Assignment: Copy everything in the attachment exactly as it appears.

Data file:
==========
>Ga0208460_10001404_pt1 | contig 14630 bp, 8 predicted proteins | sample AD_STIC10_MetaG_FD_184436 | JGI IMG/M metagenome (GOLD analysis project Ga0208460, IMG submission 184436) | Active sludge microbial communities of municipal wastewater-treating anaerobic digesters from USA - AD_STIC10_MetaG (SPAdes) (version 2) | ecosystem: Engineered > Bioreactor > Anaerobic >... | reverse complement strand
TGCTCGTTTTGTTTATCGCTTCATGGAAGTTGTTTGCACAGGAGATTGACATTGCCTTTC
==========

>Ga0208460_10001404_pt1 | contig 14630 bp, 8 predicted proteins | sample AD_STIC10_MetaG_FD_184436 | JGI IMG/M metagenome (GOLD analysis project Ga0208460, IMG submission 184436) | Active sludge microbial communities of municipal wastewater-treating anaerobic digesters from USA - AD_STIC10_MetaG (SPAdes) (version 2) | ecosystem: Engineered > Bioreactor > Anaerobic >... | reverse complement strand
TGCTCGTTTTGTTTATCGCTTCATGGAAGTTGTTTGCACAGGAGATTGACATTGCCTTTC